How Long do New Unused switch system’s Battery life last?

LimitBreaker420

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So I have a couple switches that are brand new and unopened, I recently started collecting them and I’m curious to know how long can they last, battery wise, if you never open them and use them. Does anyone have an idea.
 

FAST6191

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Varies with temperature of course (my cold garage or hot attic probably being worse than a nice room temperature setup).

Anyway don't know the quiescent current and self discharge rates of a Switch (especially not an unopened one) and I am not sure anyone really does. That said the site above is a reasonable estimate for an average setup.
It would also depend how far into deep discharge you care to wander*, and your recovery options when you do.

*a basic battery that you might have done when you were 6 with a copper and zinc strip in a lemon or maybe potato is much like normal batteries, however rechargeable batteries make a slight twist with "half reactions" that you can go back and forth between quite easily. Discharge it too much (deep into the discharge curve if you will) and these half reactions become full reactions which are hard to recover from without more specialist setups that are not typically onboard devices in any really meaningful capacity (though some have the barest whiff of it these days). Lithium chemistries used thus far in consumer devices being especially prone to this (actually more so than a lot of older ones) but lithium has other perks so it continues to be used.

If this is some kind of "still in the shrink wrap" ploy for the later resale market then that gets complicated as many fields have now been seen to respect those that do some kind of preventative maintenance on their batteries (pokemon being the most surprising for me on that one). Whether this takes the form of opening it (naturally smallest possible cut, or maybe least visible cut, to the shrink wrap to open the thing) to charge every so often, removing the battery entirely to keep that charged separately, making a hole in the box to charge it (there is probably a nice direct line to it after all), opening the thing but adding a wireless charger to mean you don't continually open it in the future or something else that ensures your battery is in the best possible condition when others will have rotted is up to you. It also presumes none of the nice lead free solder joints, heat paste or whatever don't similarly degrade with time for another issue there.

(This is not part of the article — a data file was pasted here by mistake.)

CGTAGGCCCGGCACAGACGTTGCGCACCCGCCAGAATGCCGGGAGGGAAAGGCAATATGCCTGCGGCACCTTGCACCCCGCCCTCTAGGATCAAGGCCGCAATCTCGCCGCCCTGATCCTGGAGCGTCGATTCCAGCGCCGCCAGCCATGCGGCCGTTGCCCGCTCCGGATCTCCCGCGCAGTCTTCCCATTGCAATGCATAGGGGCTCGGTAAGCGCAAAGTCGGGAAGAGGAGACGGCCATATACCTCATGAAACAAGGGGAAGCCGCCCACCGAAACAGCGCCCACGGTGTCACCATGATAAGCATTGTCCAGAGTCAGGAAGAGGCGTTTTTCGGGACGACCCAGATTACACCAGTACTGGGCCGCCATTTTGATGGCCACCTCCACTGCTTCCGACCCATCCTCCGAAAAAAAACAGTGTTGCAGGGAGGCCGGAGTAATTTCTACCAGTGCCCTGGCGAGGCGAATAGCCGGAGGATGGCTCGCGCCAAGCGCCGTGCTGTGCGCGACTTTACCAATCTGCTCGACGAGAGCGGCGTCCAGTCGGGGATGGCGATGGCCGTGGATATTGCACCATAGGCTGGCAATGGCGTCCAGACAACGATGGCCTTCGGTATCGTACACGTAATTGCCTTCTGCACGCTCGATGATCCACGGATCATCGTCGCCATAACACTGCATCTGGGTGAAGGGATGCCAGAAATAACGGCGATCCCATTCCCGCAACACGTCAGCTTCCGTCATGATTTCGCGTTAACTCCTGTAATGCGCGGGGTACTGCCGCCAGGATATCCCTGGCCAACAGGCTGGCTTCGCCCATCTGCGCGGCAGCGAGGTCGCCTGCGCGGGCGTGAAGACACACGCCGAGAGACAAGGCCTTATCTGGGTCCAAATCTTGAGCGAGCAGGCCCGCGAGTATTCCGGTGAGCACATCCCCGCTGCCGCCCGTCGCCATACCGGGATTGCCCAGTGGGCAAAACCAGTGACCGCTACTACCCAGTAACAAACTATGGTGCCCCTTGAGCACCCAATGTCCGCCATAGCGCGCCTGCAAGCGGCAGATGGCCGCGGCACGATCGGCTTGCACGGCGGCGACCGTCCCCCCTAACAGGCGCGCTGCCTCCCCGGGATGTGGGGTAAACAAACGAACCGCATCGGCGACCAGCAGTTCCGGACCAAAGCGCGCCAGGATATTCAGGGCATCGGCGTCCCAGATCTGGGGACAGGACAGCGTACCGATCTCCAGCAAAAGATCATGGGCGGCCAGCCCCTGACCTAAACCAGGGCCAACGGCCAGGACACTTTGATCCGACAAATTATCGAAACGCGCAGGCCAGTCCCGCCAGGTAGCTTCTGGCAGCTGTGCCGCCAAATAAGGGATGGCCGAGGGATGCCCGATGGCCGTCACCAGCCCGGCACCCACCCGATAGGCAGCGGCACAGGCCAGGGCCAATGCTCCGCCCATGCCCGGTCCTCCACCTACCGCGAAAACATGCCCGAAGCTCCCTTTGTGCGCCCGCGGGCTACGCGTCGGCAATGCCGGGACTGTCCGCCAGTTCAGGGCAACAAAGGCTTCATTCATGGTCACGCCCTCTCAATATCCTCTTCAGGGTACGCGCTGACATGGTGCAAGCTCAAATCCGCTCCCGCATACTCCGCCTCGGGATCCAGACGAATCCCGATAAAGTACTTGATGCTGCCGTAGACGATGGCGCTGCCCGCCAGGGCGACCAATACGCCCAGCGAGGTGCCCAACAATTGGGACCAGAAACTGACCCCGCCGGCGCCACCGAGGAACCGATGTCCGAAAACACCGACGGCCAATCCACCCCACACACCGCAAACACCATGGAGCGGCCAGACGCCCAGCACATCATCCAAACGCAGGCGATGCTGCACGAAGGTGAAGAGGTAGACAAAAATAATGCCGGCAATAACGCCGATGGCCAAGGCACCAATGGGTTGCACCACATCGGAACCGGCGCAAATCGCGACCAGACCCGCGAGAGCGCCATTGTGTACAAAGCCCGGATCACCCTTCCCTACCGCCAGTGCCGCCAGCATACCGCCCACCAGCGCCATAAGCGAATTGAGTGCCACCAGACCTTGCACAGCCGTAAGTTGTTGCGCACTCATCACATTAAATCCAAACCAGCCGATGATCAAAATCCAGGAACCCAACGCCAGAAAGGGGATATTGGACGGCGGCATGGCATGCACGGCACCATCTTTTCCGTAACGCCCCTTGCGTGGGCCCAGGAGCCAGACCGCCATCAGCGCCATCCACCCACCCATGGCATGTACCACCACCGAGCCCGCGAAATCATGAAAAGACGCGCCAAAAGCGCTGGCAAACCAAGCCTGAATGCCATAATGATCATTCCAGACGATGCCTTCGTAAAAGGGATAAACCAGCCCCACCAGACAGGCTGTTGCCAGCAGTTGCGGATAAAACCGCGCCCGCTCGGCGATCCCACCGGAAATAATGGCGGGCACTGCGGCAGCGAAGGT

I am also expecting if not custom batteries (though I am expecting those like we have custom PCBs today) then future battery tech to be able to outright replace things (even if you have to have a secondary board in there to make the host console believe it has an original style battery** if the replacement still ends up with more than the theoretical max then is there much benefit to future battery). In which case we get to contemplate puffy batteries (which might blow out the case or screen) and leaky batteries (less of an issue than older ones that kill xboxes, amigas and my recent vintage PC find) instead and is way less of an issue with the ones that remove the battery entirely as it is presumably sitting there doing its own thing outside the box or otherwise isolated.

**for as much of a faff as the whole constant current, temperature sensing, voltage measuring and whatnot of recovering from deep discharge is then normal charging is not without its quirks that various onboard devices will play to. This is also why you want to ensure the chemistry of your battery matches the chemistry of the charger if you want the best results (lifetime, charge speed which might be mutually exclusive from lifetime***, occasionally not being on fire...).

***see trickle charge and why you might want that. Or more generally why having nice fast charge on phones is great and all but why using it will kill your batteries in reasonably short order compared to not.
 
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